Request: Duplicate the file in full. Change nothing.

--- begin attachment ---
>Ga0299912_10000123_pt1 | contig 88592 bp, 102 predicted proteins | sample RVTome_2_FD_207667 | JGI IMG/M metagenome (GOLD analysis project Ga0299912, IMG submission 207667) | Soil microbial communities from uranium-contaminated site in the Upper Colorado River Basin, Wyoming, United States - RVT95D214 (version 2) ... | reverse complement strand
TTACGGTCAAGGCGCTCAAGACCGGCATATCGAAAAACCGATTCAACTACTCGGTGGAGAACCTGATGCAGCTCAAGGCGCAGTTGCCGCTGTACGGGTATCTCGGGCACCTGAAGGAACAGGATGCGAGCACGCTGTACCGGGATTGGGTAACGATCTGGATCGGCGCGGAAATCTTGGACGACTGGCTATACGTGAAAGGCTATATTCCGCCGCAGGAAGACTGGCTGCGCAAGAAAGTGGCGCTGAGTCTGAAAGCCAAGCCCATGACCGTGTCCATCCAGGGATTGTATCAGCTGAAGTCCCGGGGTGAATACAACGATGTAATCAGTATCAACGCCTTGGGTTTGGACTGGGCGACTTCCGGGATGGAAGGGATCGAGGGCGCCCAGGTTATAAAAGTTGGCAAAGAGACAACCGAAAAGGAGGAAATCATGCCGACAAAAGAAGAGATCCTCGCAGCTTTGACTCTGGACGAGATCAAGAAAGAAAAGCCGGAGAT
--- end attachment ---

>Ga0299912_10000123_pt1 | contig 88592 bp, 102 predicted proteins | sample RVTome_2_FD_207667 | JGI IMG/M metagenome (GOLD analysis project Ga0299912, IMG submission 207667) | Soil microbial communities from uranium-contaminated site in the Upper Colorado River Basin, Wyoming, United States - RVT95D214 (version 2) ... | reverse complement strand
TTACGGTCAAGGCGCTCAAGACCGGCATATCGAAAAACCGATTCAACTACTCGGTGGAGAACCTGATGCAGCTCAAGGCGCAGTTGCCGCTGTACGGGTATCTCGGGCACCTGAAGGAACAGGATGCGAGCACGCTGTACCGGGATTGGGTAACGATCTGGATCGGCGCGGAAATCTTGGACGACTGGCTATACGTGAAAGGCTATATTCCGCCGCAGGAAGACTGGCTGCGCAAGAAAGTGGCGCTGAGTCTGAAAGCCAAGCCCATGACCGTGTCCATCCAGGGATTGTATCAGCTGAAGTCCCGGGGTGAATACAACGATGTAATCAGTATCAACGCCTTGGGTTTGGACTGGGCGACTTCCGGGATGGAAGGGATCGAGGGCGCCCAGGTTATAAAAGTTGGCAAAGAGACAACCGAAAAGGAGGAAATCATGCCGACAAAAGAAGAGATCCTCGCAGCTTTGACTCTGGACGAGATCAAGAAAGAAAAGCCGGAGAT